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Andy Garcia Reflects On Latinos Being Typecast In The 70s As ‘Gang Members And Maids’

Cuban-born Andy Garcia, 66, stars as an overprotective father in the new romantic comedy “Father of the Bride,” and his latest interviews show how art might just imitate life after all. 

Garcia has proudly been married for 39 years with wife Marivi Lorido Garcia, who he tells PEOPLE he proposed to on the first day they met (yes, really).

He said meeting her was the “cliché thunderbolt moment, like in The Godfather when Michael Corleone sees Apollonia.” They still dated “for years” before finally getting married in 1982, and ended up having four children together: Dominik, 38, Daniella, 34, Alessandra, 31, and Andrés, 20. 

Now, the icon stars in the role he seems like he was born to play in HBO Max’s “Father of the Bride,” which centers on a daughter Sofia (Adria Arjona) telling her Latino parents she proposed to her fiancé Adan (Diego Boneta).

An epic wedding scene ensues, while protective, dominant father Billy (Andy Garcia) isn’t shy to make his opinions very well-known to the rest of the family. 

The actor also shared with the outlet that while he walked fictional daughter Sofia down the aisle on the movie set, he also had a similar role in real life.

He just walked his own daughter Daniella down the aisle on June 11, and will do the same for Dominik on her wedding day set for July 9. He explained, “Three fathers of the bride in 30 days—I’m just going to take it all in… I’m very grateful.”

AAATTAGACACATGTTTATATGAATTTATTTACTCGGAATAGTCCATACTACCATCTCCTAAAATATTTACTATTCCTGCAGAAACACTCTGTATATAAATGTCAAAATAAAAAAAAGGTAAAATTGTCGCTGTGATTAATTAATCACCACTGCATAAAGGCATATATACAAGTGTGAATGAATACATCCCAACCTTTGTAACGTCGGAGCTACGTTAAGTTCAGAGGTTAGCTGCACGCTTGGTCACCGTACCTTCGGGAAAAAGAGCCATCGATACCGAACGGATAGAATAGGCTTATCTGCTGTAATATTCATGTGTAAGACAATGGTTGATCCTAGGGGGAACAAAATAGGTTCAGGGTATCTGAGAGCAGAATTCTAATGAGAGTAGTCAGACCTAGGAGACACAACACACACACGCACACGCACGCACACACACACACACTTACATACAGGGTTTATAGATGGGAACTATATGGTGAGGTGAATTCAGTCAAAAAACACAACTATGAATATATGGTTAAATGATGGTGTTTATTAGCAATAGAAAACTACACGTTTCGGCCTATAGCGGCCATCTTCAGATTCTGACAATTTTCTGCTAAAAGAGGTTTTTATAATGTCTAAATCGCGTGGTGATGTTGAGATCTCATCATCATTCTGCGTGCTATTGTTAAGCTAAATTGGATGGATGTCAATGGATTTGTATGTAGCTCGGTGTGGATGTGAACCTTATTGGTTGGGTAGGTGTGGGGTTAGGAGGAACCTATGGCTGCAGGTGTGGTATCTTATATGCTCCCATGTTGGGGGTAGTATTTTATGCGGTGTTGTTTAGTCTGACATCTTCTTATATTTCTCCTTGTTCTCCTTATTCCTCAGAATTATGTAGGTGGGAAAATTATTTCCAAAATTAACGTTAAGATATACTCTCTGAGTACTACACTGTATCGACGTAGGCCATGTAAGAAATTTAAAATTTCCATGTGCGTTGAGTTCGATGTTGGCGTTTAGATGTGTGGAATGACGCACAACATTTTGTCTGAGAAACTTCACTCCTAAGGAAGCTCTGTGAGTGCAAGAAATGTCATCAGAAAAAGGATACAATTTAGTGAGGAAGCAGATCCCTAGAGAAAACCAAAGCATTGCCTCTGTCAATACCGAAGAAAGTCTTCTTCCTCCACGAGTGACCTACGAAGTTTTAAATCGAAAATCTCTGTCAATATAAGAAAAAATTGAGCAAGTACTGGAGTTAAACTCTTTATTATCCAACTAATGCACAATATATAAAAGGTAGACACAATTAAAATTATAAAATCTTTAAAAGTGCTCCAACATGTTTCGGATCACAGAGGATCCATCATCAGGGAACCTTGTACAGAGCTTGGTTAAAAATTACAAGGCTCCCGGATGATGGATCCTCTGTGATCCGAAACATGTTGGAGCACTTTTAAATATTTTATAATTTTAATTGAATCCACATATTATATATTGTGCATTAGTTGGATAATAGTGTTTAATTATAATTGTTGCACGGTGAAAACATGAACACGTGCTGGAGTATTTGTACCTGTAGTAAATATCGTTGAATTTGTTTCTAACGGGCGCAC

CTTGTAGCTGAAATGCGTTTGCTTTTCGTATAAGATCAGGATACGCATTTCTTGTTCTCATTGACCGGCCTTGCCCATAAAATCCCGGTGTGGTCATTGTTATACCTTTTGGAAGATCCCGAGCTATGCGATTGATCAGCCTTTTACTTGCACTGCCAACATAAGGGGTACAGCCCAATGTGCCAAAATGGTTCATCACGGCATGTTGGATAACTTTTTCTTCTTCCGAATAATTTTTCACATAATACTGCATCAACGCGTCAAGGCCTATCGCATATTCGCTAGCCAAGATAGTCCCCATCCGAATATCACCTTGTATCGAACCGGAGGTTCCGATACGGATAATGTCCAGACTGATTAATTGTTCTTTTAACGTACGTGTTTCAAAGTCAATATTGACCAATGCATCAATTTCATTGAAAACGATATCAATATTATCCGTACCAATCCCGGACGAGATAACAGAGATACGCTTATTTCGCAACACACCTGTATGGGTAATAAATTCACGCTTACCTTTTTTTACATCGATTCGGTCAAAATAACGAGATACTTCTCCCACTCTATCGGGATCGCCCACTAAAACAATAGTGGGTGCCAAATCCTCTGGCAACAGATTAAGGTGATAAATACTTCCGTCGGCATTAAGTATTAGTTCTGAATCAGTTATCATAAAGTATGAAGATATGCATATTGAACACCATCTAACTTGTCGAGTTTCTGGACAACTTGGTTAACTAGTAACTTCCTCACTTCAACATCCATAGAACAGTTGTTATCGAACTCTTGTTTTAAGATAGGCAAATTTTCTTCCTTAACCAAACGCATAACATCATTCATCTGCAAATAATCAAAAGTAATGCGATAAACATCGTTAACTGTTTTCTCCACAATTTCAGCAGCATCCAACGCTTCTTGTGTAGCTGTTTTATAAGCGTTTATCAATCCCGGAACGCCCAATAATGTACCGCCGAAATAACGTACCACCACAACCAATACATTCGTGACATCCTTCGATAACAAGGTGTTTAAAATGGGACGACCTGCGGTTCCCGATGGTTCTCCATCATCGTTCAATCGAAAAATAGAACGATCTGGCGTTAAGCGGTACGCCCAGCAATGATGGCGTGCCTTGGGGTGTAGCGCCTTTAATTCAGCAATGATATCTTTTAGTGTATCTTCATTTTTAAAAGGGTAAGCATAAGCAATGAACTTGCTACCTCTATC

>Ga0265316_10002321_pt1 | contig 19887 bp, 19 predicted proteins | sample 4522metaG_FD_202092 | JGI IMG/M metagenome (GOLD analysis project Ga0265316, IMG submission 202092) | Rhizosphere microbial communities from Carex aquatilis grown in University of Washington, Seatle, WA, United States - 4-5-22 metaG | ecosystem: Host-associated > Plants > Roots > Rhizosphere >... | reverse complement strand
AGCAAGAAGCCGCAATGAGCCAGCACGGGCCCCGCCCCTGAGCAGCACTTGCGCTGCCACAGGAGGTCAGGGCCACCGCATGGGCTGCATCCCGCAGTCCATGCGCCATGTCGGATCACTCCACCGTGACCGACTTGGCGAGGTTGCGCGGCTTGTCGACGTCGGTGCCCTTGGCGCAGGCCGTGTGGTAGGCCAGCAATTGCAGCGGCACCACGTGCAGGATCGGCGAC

While the Oscar-nominated actor seems to be in a state of peace as he basks in his family and his success in legendary movies like “When A Man Loves A Woman” and “The Godfather Part III,” it wasn’t always this way.

He told the outlet “Life is full of obstacles” and dug deep into his immigration story, leaving Cuba with his family when he was just 5 years old “to avoid political oppression and the loss of human, civil and financial rights.”

Garcia now says he is “blessed” that his parents chose to leave, reflecting on how his father was a janitor going from “opportunity to opportunity” when they arrived in the U.S. in 1961. The actor said this county gave the family “the freedom to pursue our dreams,” while those in Cuba live in a “terrible situation” of “unbelievable injustice.”

The 66-year-old also sat down recently with the New York Times and shared more of his backstory, describing how his family eventually started a successful fragrance business. He said his father was also a lawyer “by trade” and a farmer, and didn’t always understand Garcia’s idea to become an actor. Saying, “I’m sure in the back of his mind [my father] said, ‘I love my son, but he’s no Humphrey Bogart.’”

Getting a leg-up in the business was difficult, especially in the 70s.

Garcia told the New York Times that racism and stereotypes towards the Latino community made it near-impossible to snag roles. He described how “It was very difficult for someone with a Hispanic surname because you were never considered,” and how “You were typecast and the parts they were writing for Hispanics were predominantly gang members and maids.”

Finally, once the actor got his breakout role as George Stone in 1987’s “The Untouchables,” he quit his job as a waiter, which until then had allowed him to provide for his family.

Fast-forward to today, and Garcia still longs to return to Cuba “every day,” but will not. Saying “there is a certain responsibility that you have to honor that freedom” that comes with emigrating to the U.S., he explains the question of whether he would visit Cuba is “like asking a Jewish person if they’d go back to Nazi Germany.” 

While Garcia does not “pass judgment” on anyone who chooses to go, he believes going back will make people say: “See, he believes we’re doing the right thing. He’s here vacationing.”

He also believes prominent Cubans who go back to the country are “watched” by “government people” who follow them around, and will not risk his safety.

There’s no doubt the actor has landed icon status, and we’re already obsessed with his latest role in “The Father of the Bride” — and are pretty curious if he’s similar to his character Billy or not!

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